St. Teresa of Calcutta: Carrier of God’s Tender and Merciful Love
Fr. Raymond LafontaineSeptember 3, 2016
The canonization of Mother Teresa invites us to look to her as a Christian hero, an outstanding model of the Christian life. Pope Francis has chosen to have Mother Teresa’s canonization during this Extraordinary Jubilee of Mercy, particularly during the Jubilee celebration for workers and volunteers of mercy. The whole pontificate of Pope Francis is marked by attention and love for the last, the least and the lost, for the marginalized, for those at the peripheries of human existence – the poorest of the poor.
As we resume “ordinary” time and our sequential reading of the Gospel of Luke, we are presented with a scene of great power and tenderness. A “sinful woman” enters a stranger’s house, anoints Jesus’ feet with perfume, washes them with her tears, dries them with her hair, and experiences Jesus’ forgiveness and compassion. We do not know this woman’s name, or what her “sin” was; nor does it matter ultimately. She is healed, set free, restored to her dignity. Yet it is the Pharisee, the host in whose home this scene is happening, who is in need of conversion.
This 10th Sunday in Ordinary Time coincides this year with World Environment Day, celebrated globally on June 5th. Today’s liturgy, carefully prepared by our Faith and Justice Committee, evokes Pope Francis’ recent words on climate change: “The effective struggle against global warming will only be possible with a responsible collective answer that goes beyond particular interests and behavior and is developed free of political and economic pressures. On climate change, there is a clear, definitive and ethical imperative to act.
Solemnity of the Most Holy Body and Blood of Christ
Fr. Raymond LafontaineMay 26, 2016
Over the past weeks, we have celebrated various aspects of our Catholic identity. Because we are an Easter people, we rise to new life in and with Christ. We are a Spirit-filled people, empowered at Pentecost to bear witness to one Spirit manifested in a diversity of gifts.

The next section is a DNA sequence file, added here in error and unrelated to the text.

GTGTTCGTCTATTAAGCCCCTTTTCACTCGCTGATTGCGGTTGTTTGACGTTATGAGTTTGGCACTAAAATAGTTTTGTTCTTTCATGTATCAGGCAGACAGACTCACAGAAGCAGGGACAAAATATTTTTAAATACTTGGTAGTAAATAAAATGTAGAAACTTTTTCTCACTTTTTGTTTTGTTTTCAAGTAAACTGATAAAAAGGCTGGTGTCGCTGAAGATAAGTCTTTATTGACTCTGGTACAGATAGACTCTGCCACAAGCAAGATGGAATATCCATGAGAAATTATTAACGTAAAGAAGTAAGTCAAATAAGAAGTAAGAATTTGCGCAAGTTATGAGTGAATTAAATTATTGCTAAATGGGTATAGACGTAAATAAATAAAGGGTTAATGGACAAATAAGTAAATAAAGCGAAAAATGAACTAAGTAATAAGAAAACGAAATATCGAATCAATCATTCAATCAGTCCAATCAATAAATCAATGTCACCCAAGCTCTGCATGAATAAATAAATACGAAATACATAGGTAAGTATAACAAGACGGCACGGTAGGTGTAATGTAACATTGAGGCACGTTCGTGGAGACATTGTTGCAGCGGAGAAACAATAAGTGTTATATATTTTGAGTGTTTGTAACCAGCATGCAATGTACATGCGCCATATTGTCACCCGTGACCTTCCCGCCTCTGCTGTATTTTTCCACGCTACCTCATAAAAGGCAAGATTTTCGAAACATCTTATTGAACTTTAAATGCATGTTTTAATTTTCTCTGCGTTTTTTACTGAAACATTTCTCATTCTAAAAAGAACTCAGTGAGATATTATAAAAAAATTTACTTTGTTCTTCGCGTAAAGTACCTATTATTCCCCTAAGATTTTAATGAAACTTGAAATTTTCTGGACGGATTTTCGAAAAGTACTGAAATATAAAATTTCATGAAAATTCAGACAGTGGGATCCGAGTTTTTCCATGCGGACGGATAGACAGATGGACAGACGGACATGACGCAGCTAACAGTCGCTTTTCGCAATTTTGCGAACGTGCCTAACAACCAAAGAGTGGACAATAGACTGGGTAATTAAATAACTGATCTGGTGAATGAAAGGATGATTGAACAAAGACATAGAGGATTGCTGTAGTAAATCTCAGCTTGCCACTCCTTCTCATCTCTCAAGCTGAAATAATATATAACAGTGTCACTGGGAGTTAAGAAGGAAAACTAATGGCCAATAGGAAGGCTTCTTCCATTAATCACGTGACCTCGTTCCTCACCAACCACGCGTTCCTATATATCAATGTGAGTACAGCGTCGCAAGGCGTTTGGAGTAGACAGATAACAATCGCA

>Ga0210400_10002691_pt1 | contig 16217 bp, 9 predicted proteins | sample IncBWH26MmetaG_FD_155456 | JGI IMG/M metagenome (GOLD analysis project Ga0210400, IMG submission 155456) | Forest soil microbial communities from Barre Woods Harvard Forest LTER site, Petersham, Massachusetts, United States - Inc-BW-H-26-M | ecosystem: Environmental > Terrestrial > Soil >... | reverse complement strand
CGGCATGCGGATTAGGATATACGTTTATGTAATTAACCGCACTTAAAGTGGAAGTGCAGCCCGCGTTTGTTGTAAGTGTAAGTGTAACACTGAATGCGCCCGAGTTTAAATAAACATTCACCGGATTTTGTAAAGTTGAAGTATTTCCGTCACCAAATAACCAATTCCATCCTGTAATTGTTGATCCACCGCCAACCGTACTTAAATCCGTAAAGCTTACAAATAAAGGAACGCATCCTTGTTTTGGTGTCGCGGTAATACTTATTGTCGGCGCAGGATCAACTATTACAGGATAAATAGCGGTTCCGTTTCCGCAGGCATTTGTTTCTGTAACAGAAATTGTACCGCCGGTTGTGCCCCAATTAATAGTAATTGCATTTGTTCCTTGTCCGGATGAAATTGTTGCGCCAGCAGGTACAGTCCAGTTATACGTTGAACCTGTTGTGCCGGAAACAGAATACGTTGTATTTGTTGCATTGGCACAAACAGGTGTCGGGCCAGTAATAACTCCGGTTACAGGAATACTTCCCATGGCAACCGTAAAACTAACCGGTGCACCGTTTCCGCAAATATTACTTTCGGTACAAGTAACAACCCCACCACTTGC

Today’s celebration of Trinity Sunday invites us to acknowledge the mystery of Divine Love as gift: the Father’s love takes on human flesh in the Son, and is poured into our hearts through the Holy Spirit. Our God is relationship: because God’s very being is self-giving, overflowing love, then we are not alone. Look upon creation and behold the reflection of the Trinity: dynamic, expansive, giving, radiant; extraordinarily diverse, yet a finely differentiated unity
This Sunday, the Church celebrates its “birthday” with the feast of Pentecost. It is a scene of great drama: rushing wind, tongues of fire, the uttering of many languages. It is also a scene of inner transformation: formerly timid disciples empowered to speak in such a way that no matter what the religious, cultural, and linguistic differences, each hears the message in a way they can understand. Such is the power of God’s Holy Spirit: to break down the walls of division, and to create the unity that is the Father’s desire for all creation.
Every year the Church in Canada sets aside one week as a special time for prayer and reflection on life and the family. During this year of Mercy, it is particularly appropriate that we turn our attention to the privileged role of the family as the first and most important school of mercy – the place where parents sustained by God’s grace, are meant to become icons of Divine Mercy.
In today’s Gospel, Jesus invites us to “abide in his love.” To “abide” is one of those wonderfully evocative Biblical words: it means “to remain”, “to dwell”, “to draw life”, “to be at home with.” Keeping the commandments Jesus gives us is not just observing some set of external rules, fearful that we will be punished if we disobey.
In today’s reading from the Acts of the Apostles, we learn that through the efforts of Paul and Barnabas, God “opens the door of faith” to the Gentiles. In our very secular world, with so many people expressing indifference or even outright hostility to faith, how might we go about doing that?